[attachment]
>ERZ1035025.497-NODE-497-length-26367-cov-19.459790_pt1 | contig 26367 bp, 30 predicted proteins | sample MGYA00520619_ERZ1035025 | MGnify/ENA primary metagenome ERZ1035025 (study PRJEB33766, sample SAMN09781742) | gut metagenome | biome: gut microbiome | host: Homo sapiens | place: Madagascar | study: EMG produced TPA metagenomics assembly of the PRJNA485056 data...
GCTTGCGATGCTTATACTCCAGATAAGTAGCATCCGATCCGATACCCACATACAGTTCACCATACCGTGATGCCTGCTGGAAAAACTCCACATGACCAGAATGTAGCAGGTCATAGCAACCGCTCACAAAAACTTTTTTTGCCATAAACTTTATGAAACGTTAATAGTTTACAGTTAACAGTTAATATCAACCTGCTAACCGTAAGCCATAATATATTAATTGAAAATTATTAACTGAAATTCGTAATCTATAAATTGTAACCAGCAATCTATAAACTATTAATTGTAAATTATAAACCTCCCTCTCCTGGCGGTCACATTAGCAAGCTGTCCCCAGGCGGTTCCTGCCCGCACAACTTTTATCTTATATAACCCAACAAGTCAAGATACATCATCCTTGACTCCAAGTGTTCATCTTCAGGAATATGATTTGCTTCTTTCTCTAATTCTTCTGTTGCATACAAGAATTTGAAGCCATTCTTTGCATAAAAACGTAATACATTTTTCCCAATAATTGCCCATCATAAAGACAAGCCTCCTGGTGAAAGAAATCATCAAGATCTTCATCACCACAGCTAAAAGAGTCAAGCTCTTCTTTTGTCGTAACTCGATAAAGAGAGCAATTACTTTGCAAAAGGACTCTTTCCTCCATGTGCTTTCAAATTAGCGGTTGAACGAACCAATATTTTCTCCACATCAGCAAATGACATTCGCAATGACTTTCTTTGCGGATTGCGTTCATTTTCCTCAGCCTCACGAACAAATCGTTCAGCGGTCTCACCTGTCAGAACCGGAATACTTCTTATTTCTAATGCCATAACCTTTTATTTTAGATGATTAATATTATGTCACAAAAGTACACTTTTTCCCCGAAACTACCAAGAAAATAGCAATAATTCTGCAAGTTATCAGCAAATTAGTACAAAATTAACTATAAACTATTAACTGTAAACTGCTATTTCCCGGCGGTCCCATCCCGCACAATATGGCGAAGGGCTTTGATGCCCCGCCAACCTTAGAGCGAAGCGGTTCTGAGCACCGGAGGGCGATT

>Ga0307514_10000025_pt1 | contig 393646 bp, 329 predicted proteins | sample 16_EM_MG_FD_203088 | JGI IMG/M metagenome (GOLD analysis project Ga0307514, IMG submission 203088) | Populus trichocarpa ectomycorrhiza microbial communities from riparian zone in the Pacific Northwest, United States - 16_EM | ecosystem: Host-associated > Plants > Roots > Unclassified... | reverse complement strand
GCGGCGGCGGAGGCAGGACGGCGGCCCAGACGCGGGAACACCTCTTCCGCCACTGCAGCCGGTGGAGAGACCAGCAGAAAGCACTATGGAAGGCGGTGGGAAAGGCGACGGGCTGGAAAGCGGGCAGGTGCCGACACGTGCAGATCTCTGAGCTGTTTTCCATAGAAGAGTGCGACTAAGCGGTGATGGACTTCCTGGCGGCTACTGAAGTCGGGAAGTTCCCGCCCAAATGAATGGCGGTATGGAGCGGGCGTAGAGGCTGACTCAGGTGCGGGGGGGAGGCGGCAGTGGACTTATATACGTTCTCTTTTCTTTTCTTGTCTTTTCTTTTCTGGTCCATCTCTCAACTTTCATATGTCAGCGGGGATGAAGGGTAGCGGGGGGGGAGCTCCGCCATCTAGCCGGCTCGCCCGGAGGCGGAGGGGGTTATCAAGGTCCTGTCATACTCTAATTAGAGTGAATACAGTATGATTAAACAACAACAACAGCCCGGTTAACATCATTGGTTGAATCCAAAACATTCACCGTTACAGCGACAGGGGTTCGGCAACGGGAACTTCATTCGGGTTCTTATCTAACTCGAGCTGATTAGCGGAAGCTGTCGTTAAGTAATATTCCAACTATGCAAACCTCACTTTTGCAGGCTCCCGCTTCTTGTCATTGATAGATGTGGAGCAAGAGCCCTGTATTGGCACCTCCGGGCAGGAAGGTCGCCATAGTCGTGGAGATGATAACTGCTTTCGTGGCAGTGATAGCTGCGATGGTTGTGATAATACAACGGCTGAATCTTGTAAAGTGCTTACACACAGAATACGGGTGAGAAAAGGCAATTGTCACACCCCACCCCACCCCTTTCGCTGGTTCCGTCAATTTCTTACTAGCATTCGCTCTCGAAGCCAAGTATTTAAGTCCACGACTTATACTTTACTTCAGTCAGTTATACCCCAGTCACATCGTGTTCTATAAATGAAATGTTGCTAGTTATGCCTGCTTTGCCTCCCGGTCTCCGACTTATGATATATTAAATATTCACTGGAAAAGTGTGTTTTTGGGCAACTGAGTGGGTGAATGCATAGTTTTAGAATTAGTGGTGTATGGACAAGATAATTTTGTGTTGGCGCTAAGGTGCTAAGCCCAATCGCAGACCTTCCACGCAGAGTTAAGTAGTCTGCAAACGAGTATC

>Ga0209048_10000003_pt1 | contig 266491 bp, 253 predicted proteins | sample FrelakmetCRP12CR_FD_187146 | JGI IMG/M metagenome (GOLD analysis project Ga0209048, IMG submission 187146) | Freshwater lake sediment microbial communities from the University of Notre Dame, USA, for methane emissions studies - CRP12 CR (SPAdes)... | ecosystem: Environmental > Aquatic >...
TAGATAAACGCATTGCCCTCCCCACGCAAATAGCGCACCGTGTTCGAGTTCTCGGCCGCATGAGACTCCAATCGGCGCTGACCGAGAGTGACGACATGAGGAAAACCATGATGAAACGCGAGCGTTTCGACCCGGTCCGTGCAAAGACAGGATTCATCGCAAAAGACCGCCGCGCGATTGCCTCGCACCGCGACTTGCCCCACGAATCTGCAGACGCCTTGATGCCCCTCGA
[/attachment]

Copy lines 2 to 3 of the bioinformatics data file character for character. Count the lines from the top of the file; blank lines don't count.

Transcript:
GCTTGCGATGCTTATACTCCAGATAAGTAGCATCCGATCCGATACCCACATACAGTTCACCATACCGTGATGCCTGCTGGAAAAACTCCACATGACCAGAATGTAGCAGGTCATAGCAACCGCTCACAAAAACTTTTTTTGCCATAAACTTTATGAAACGTTAATAGTTTACAGTTAACAGTTAATATCAACCTGCTAACCGTAAGCCATAATATATTAATTGAAAATTATTAACTGAAATTCGTAATCTATAAATTGTAACCAGCAATCTATAAACTATTAATTGTAAATTATAAACCTCCCTCTCCTGGCGGTCACATTAGCAAGCTGTCCCCAGGCGGTTCCTGCCCGCACAACTTTTATCTTATATAACCCAACAAGTCAAGATACATCATCCTTGACTCCAAGTGTTCATCTTCAGGAATATGATTTGCTTCTTTCTCTAATTCTTCTGTTGCATACAAGAATTTGAAGCCATTCTTTGCATAAAAACGTAATACATTTTTCCCAATAATTGCCCATCATAAAGACAAGCCTCCTGGTGAAAGAAATCATCAAGATCTTCATCACCACAGCTAAAAGAGTCAAGCTCTTCTTTTGTCGTAACTCGATAAAGAGAGCAATTACTTTGCAAAAGGACTCTTTCCTCCATGTGCTTTCAAATTAGCGGTTGAACGAACCAATATTTTCTCCACATCAGCAAATGACATTCGCAATGACTTTCTTTGCGGATTGCGTTCATTTTCCTCAGCCTCACGAACAAATCGTTCAGCGGTCTCACCTGTCAGAACCGGAATACTTCTTATTTCTAATGCCATAACCTTTTATTTTAGATGATTAATATTATGTCACAAAAGTACACTTTTTCCCCGAAACTACCAAGAAAATAGCAATAATTCTGCAAGTTATCAGCAAATTAGTACAAAATTAACTATAAACTATTAACTGTAAACTGCTATTTCCCGGCGGTCCCATCCCGCACAATATGGCGAAGGGCTTTGATGCCCCGCCAACCTTAGAGCGAAGCGGTTCTGAGCACCGGAGGGCGATT

>Ga0307514_10000025_pt1 | contig 393646 bp, 329 predicted proteins | sample 16_EM_MG_FD_203088 | JGI IMG/M metagenome (GOLD analysis project Ga0307514, IMG submission 203088) | Populus trichocarpa ectomycorrhiza microbial communities from riparian zone in the Pacific Northwest, United States - 16_EM | ecosystem: Host-associated > Plants > Roots > Unclassified... | reverse complement strand